It could have been much worse.

That is the sentiment in the days following the Jan. 6 attack at the U.S. Capitol as the 2020 election results were being certified. It’s the same statement we too often hear in the aftermath of a natural or man-made tragedy once details start to unfold after the initial shock of the event.

I was stopping by to see my mom during my lunch break; she’d been watching all of the news coming out of Washington, D.C., in the past few days, mostly because there wasn’t much else on TV. Suddenly, the news coverage stated Vice President Mike Pence was being evacuated.

“They’re inside the Capitol,” I told my mom, as the protestors outside breached the barricades surrounding the building. At that moment, the protest turned into a mob of rioters who decided the only way to make their voices heard was to get inside the building.

The live coverage of what was happening dominated social media and news outlets. We started seeing images from various news outlets, showing the scenes from inside the Capitol. Elected leaders were hunkered down under desks – similar to what happens when a school shooter is reported inside a building; armed Capitol police took action to protect lives, which included engaging with the mob; and rioters stormed the building, at times acting violently while some deciding it was important to take selfies or do livestreams of themselves invading the building.

And then we started to see images that went beyond the man smiling at the camera as he carried out Pelosi’s podium. People who were carrying zip ties; a makeshift gallows outside the Capitol; a police officer being beaten with flag poles; and reports later focused on how some of the rioters were armed and a cooler with Molotov cocktails had been recovered. The truth is that some of the people present didn’t just get caught up in the moment as some have claimed; they attended with the intent to do harm.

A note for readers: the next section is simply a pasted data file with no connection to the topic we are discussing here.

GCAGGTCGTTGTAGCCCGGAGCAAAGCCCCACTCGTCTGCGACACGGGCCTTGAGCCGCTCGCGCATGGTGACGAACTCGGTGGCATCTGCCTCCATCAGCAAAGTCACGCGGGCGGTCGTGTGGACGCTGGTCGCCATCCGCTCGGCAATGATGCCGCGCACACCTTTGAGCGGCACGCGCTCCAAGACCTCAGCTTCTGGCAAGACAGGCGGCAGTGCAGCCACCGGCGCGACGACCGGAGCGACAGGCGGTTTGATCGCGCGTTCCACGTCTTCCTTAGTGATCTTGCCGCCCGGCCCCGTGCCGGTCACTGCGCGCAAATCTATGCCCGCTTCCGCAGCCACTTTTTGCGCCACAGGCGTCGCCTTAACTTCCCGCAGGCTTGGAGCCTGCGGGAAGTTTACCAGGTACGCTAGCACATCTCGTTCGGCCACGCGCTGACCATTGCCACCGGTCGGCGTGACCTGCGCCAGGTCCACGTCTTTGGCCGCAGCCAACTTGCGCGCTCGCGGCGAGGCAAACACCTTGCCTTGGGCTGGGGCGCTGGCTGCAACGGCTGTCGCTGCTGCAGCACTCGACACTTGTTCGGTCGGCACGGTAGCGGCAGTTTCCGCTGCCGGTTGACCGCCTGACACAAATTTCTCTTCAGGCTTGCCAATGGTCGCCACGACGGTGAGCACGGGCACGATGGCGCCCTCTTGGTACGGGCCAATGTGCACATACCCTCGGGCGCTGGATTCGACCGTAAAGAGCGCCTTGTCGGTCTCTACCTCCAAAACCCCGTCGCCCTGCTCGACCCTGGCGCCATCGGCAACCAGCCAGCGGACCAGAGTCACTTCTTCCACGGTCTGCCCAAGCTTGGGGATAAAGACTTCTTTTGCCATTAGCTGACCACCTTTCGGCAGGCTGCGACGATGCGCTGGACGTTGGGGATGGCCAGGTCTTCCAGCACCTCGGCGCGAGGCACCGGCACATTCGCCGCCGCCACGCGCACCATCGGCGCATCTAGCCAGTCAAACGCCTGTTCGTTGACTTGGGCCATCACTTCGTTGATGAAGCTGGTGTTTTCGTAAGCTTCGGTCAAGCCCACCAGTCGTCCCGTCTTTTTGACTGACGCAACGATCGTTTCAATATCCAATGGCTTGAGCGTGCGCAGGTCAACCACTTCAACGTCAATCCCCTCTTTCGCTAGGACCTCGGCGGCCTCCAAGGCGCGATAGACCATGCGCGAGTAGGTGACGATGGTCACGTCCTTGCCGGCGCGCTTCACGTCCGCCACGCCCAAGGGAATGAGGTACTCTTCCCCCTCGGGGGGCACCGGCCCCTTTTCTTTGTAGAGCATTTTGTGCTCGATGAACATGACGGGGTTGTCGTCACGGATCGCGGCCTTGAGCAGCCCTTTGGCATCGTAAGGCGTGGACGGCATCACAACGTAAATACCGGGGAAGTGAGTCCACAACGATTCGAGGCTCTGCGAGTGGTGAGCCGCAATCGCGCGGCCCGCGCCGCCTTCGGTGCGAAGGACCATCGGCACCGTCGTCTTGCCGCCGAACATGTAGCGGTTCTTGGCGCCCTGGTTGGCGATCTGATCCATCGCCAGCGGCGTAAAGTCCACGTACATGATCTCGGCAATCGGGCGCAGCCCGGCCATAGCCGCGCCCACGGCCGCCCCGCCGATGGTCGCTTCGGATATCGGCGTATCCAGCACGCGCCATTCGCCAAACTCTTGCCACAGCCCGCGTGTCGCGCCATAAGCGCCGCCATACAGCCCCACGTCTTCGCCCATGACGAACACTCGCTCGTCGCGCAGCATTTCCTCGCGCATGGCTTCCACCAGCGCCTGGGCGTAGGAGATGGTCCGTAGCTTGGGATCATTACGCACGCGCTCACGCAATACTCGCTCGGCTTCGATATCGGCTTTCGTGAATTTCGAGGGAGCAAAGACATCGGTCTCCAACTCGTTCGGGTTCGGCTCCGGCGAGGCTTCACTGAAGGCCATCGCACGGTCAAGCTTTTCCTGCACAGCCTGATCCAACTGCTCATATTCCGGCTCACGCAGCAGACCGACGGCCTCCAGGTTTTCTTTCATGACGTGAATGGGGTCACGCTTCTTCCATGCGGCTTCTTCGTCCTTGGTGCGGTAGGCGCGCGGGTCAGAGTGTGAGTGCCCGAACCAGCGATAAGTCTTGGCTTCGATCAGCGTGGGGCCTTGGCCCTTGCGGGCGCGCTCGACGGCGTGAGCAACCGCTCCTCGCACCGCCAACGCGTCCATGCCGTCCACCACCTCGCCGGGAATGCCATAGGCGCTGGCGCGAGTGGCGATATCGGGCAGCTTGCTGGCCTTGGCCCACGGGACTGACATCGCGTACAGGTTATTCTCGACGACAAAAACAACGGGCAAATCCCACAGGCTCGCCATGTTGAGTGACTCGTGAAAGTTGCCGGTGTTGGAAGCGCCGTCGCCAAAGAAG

But for all of the images and videos we saw of people rioting in the Capitol, there were moments showing shining examples of the best of America like Officer Eugene Goodman whose quick-thinking lead the mob away from the Senate Chambers. I don’t want to imagine what would have happened if the Senate Chambers where elected officials were hiding had been entered by people with malicious intent.Some politicians and media personalities have said the mob was trying to make their voices heard about an election they have been told to believe was stolen. Conspiracy theorists and agitators claimed what had been planned as a peaceful protest was infiltrated by opponents of the current administration, a claim that had yet to be substantiated.

As the repercussions of Jan. 6 start to get underway, from arrests to the calling for the impeachment of President Donald Trump, it has become evident that, much like any other tragedy, the images from the day will be ingrained in the history of the United States. However, unlike tragedies of the past when the entire United States decided to rally together, this one will continue to divide us.

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